Teaching the Election: Appiah

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In this series of posts (see also Teaching the Election: Intro) I’m talking about how to teach the 2016 presidential election without promoting a single political point of view or allowing students to get stubbornly stuck in us vs. them political positions. One great reading to help with that is Appiah.

Time and again I’ve advocated Kwame Anthony Appiah’s “Making Conversation” and “The Primacy of Practice.” And with good reason. Appiah’s ideas are fairly central to the thinking behind Emerging. They are also incredibly flexible, able to be applied to any number of situations, including the upcoming presidential election.

Two of Appiah’s ideas are extremely useful here. The first is cosmopolitanism. Appiah explains in “Making Conversation” that we just don’t have the luxury any more of pretending other kinds of people don’t exist. The world is too crowded and too interconnected. Instead, the central challenge is how to get along. The way I see it, that’s the challenge in this deeply divisive election as well. When it’s all said and done, no matter who wins, we’ll still need to find a way to get along with each other. Weekly I see friends on Facebook announcing that they are defriending this or that or those or these friends because of their political postings. But defriending someone changes nothing. Those people still exist in the world if not in their lives and, ultimately, we will need to find a way to get along with them.

The second idea from Appiah that I think is useful in this context is his analysis of the primacy of practice. Appiah points out that we can agree to take certain actions even if our reasons behind those actions, even if our values, differ. That gives me some hope for us in the post-election world. I don’t have to agree with the values of those who don’t hold my political leanings. It’s still possible to agree on actions.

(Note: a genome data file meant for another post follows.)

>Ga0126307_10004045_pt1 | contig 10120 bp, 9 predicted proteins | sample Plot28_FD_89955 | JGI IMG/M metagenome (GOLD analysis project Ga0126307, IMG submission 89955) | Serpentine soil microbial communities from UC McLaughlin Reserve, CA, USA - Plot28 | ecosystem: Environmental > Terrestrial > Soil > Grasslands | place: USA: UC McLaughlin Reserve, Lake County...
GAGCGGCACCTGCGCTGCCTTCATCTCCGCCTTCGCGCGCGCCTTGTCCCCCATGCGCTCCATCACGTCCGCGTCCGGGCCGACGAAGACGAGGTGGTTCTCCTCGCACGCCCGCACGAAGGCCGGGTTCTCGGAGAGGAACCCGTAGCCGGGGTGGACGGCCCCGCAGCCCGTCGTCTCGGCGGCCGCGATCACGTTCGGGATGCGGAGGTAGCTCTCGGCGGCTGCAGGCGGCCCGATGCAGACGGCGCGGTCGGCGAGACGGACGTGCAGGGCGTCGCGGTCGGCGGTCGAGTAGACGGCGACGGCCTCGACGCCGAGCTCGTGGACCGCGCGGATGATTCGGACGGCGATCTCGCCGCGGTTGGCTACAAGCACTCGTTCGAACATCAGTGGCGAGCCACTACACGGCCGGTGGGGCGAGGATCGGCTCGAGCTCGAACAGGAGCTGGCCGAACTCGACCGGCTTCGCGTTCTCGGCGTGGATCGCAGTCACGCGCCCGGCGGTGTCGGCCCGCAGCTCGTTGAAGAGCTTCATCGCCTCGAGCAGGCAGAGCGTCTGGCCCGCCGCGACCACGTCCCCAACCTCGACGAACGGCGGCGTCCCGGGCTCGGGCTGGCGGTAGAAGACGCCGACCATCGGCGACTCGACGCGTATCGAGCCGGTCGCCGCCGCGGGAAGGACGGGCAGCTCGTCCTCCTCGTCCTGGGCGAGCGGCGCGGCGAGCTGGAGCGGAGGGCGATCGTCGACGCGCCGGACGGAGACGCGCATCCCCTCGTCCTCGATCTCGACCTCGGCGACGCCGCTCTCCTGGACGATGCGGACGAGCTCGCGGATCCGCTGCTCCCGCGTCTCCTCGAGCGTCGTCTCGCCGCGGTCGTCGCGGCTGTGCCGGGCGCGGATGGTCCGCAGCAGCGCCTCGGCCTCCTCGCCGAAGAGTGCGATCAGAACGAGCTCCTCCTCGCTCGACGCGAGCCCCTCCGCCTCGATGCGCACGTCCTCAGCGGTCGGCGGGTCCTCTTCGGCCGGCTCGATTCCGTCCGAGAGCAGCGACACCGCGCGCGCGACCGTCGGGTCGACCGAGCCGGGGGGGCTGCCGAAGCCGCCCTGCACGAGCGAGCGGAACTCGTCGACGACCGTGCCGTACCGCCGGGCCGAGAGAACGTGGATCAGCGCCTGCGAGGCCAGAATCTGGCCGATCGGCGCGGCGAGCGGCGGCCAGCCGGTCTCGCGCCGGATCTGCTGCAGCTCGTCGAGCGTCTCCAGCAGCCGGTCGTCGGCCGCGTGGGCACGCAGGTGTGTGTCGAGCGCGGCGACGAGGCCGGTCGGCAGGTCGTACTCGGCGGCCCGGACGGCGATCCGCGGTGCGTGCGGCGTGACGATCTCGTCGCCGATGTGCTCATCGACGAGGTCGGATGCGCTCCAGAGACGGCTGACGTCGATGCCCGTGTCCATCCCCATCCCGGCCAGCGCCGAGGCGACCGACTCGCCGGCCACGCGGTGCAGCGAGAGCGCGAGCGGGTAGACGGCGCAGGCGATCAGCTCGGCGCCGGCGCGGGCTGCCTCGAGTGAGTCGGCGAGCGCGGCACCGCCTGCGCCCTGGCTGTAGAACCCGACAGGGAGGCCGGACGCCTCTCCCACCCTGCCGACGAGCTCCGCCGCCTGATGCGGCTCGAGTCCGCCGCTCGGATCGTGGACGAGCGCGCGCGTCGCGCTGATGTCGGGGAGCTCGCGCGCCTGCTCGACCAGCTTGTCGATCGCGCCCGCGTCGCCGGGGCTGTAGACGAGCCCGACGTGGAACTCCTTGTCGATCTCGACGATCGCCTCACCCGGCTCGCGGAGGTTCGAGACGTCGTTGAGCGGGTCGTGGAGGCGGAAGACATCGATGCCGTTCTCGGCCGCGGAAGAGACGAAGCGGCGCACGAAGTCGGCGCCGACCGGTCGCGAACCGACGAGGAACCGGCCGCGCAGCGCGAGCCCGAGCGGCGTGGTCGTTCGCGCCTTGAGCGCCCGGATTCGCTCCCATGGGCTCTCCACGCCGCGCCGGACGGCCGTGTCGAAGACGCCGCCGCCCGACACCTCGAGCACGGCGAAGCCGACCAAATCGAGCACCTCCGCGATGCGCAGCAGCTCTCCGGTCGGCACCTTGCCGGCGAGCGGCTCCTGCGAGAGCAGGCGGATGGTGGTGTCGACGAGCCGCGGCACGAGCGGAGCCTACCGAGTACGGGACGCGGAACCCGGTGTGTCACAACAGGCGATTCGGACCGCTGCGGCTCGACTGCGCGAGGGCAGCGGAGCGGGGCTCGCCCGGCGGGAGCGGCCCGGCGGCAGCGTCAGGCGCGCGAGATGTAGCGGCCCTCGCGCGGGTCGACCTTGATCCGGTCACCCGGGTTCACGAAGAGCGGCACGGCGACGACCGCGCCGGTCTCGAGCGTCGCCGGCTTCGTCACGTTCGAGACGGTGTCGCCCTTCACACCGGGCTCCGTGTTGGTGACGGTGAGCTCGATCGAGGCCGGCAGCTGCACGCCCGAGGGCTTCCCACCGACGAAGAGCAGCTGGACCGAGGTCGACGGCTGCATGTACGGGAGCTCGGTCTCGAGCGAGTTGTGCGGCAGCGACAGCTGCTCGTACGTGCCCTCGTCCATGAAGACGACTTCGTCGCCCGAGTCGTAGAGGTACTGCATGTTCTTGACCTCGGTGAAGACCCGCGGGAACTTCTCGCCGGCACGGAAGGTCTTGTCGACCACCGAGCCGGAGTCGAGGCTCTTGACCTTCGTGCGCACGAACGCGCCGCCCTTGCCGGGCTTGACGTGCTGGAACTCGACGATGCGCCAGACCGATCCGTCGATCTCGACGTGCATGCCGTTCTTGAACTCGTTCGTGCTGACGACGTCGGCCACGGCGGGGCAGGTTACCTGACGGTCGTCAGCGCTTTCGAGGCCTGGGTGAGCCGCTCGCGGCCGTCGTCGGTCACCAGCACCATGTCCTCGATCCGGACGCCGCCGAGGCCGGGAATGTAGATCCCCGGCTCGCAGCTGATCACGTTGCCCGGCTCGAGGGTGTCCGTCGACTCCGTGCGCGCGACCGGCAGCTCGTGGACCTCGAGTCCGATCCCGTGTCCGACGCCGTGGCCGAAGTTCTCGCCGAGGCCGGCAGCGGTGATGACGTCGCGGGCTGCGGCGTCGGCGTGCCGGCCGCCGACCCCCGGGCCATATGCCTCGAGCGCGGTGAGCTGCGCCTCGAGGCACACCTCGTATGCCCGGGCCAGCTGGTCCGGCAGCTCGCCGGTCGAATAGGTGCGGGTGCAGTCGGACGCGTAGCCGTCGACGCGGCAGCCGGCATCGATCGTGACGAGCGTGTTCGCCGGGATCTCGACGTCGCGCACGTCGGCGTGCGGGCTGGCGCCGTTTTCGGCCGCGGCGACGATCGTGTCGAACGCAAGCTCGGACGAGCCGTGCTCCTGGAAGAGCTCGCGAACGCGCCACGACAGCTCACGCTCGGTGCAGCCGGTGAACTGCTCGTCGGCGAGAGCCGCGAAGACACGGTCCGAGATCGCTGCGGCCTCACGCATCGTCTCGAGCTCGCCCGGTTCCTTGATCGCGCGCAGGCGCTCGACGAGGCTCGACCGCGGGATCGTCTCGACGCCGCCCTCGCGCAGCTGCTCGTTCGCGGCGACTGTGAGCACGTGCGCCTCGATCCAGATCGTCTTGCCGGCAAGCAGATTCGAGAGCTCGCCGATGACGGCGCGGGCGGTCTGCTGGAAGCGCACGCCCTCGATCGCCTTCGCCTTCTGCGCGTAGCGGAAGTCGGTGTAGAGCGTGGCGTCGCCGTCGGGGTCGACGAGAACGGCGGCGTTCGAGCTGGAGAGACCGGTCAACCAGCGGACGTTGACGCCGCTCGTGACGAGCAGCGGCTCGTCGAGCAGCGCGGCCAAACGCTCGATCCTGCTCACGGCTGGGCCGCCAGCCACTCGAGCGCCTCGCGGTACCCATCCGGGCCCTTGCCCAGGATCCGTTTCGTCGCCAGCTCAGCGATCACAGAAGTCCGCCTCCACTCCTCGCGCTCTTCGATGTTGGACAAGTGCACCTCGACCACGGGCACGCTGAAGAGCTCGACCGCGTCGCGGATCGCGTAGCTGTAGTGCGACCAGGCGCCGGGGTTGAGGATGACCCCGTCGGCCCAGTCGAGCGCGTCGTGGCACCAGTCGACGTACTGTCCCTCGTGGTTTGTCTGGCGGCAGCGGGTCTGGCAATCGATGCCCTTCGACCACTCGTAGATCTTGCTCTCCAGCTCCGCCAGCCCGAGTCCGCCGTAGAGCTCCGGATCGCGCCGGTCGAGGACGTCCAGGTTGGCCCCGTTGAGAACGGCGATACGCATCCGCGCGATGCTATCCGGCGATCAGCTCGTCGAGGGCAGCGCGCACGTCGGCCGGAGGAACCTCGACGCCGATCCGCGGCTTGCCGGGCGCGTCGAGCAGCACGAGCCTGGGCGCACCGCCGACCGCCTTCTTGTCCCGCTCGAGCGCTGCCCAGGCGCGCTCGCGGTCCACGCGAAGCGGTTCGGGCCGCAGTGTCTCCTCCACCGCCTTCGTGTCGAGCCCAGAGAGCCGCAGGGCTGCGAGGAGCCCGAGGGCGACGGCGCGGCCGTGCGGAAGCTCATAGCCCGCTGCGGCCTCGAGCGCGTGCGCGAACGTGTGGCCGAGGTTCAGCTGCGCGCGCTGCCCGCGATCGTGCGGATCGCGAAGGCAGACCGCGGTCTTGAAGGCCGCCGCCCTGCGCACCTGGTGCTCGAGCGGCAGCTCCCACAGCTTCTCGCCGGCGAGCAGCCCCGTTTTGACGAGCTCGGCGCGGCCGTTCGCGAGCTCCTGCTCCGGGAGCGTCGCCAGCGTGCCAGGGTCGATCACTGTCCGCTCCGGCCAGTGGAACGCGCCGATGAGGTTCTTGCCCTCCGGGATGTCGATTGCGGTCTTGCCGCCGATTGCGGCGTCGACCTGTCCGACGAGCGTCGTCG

Appiah is a great reading to get students thinking about the polarization of politics and how to move past that in the aftermath of the election. Really, I think that’s the more crucial question here—not who will win but what we will do when that candidate does win.

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About the Author
Barclay Barrios is an Associate Professor of English and Director of Writing Programs at Florida Atlantic University, where he teaches freshman composition and graduate courses in composition methodology and theory, rhetorics of the world wide web, and composing digital identities. He was Director of Instructional Technology at Rutgers University and currently serves on the board of Pedagogy. Barrios is a frequent presenter at professional conferences, and the author of Emerging.